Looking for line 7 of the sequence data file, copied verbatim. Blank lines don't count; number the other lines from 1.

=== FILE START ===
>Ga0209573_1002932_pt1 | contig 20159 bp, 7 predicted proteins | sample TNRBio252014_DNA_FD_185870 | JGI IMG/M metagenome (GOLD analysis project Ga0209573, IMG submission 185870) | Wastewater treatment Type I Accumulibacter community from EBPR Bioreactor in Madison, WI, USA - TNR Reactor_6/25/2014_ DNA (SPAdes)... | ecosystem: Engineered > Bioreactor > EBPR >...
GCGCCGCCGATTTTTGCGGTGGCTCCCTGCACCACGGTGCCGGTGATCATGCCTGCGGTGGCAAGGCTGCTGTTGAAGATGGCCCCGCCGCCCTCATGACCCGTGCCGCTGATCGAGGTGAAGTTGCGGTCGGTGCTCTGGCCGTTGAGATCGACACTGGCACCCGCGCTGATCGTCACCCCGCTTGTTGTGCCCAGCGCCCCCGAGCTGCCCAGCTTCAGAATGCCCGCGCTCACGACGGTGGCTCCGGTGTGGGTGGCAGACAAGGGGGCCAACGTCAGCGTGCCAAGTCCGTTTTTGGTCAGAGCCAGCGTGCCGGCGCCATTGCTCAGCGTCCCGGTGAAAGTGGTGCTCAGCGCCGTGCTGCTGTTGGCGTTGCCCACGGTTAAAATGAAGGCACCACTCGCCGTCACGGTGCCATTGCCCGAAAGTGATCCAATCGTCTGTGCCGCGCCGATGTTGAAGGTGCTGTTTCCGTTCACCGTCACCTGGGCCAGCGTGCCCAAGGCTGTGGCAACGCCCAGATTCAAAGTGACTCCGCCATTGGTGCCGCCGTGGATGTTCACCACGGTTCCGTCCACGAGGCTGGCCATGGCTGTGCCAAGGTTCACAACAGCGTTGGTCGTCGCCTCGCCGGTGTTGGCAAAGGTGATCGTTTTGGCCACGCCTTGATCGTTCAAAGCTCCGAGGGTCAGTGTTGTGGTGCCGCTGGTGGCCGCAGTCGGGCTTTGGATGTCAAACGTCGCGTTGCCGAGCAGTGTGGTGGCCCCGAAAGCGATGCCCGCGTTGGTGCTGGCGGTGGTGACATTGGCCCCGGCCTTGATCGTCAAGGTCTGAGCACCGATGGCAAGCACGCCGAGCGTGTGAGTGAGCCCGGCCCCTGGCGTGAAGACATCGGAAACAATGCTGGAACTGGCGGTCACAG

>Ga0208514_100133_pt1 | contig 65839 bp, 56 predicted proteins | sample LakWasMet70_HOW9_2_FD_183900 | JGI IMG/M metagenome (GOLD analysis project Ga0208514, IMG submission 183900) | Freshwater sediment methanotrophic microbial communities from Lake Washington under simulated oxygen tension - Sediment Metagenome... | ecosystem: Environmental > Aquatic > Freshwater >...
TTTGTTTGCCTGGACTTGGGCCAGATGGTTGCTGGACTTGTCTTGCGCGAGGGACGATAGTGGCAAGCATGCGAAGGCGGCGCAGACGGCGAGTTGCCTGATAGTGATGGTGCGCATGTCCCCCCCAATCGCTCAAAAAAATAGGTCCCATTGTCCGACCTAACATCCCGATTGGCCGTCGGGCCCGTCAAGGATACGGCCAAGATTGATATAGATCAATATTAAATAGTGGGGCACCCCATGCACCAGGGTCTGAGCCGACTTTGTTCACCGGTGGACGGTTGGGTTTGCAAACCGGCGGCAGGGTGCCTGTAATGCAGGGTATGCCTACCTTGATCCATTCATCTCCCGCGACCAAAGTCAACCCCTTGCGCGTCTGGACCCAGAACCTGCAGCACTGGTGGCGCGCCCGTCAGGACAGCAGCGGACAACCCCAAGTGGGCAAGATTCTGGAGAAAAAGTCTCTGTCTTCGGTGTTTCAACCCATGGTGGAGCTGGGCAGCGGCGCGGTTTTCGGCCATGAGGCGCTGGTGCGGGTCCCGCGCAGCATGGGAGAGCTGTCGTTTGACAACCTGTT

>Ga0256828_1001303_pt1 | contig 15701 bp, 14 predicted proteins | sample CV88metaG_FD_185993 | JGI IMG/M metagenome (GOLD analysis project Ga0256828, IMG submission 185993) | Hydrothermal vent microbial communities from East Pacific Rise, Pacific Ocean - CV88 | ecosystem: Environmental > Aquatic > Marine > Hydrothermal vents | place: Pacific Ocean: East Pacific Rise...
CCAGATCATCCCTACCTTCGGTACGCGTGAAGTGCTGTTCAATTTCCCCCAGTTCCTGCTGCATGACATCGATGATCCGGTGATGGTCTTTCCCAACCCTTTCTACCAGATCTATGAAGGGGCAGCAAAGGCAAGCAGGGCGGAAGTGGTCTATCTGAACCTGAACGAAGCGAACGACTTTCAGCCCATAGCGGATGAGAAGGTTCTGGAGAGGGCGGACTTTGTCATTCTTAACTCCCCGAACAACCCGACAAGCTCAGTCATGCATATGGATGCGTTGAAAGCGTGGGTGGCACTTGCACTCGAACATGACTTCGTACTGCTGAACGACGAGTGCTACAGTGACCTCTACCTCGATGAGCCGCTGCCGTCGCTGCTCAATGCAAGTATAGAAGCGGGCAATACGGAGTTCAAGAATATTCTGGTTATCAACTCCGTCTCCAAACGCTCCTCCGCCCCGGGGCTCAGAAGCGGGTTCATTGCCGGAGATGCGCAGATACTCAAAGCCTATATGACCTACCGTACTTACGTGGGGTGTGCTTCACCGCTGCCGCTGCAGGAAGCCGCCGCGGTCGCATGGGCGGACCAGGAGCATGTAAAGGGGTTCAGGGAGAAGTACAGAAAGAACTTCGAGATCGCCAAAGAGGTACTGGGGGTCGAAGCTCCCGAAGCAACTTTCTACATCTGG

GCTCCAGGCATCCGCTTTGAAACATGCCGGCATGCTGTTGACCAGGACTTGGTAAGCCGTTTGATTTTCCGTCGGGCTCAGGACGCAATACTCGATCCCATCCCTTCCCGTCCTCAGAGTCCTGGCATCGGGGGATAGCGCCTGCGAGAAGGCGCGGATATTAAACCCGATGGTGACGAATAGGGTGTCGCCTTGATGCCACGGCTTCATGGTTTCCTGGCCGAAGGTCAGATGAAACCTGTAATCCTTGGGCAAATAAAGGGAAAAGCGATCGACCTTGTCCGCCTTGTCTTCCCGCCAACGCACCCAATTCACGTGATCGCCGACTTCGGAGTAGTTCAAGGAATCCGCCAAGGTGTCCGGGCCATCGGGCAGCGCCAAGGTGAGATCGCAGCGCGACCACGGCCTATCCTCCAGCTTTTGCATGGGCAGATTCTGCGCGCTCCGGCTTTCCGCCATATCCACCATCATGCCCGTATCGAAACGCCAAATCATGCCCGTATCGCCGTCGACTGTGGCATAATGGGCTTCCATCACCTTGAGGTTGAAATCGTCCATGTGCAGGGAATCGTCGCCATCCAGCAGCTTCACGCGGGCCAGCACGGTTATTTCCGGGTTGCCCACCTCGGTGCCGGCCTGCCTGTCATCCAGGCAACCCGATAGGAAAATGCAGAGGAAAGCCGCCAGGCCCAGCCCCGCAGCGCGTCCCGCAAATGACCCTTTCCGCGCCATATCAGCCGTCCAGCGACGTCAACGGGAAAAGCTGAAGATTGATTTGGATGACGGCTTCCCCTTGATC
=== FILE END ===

GCTCCAGGCATCCGCTTTGAAACATGCCGGCATGCTGTTGACCAGGACTTGGTAAGCCGTTTGATTTTCCGTCGGGCTCAGGACGCAATACTCGATCCCATCCCTTCCCGTCCTCAGAGTCCTGGCATCGGGGGATAGCGCCTGCGAGAAGGCGCGGATATTAAACCCGATGGTGACGAATAGGGTGTCGCCTTGATGCCACGGCTTCATGGTTTCCTGGCCGAAGGTCAGATGAAACCTGTAATCCTTGGGCAAATAAAGGGAAAAGCGATCGACCTTGTCCGCCTTGTCTTCCCGCCAACGCACCCAATTCACGTGATCGCCGACTTCGGAGTAGTTCAAGGAATCCGCCAAGGTGTCCGGGCCATCGGGCAGCGCCAAGGTGAGATCGCAGCGCGACCACGGCCTATCCTCCAGCTTTTGCATGGGCAGATTCTGCGCGCTCCGGCTTTCCGCCATATCCACCATCATGCCCGTATCGAAACGCCAAATCATGCCCGTATCGCCGTCGACTGTGGCATAATGGGCTTCCATCACCTTGAGGTTGAAATCGTCCATGTGCAGGGAATCGTCGCCATCCAGCAGCTTCACGCGGGCCAGCACGGTTATTTCCGGGTTGCCCACCTCGGTGCCGGCCTGCCTGTCATCCAGGCAACCCGATAGGAAAATGCAGAGGAAAGCCGCCAGGCCCAGCCCCGCAGCGCGTCCCGCAAATGACCCTTTCCGCGCCATATCAGCCGTCCAGCGACGTCAACGGGAAAAGCTGAAGATTGATTTGGATGACGGCTTCCCCTTGATC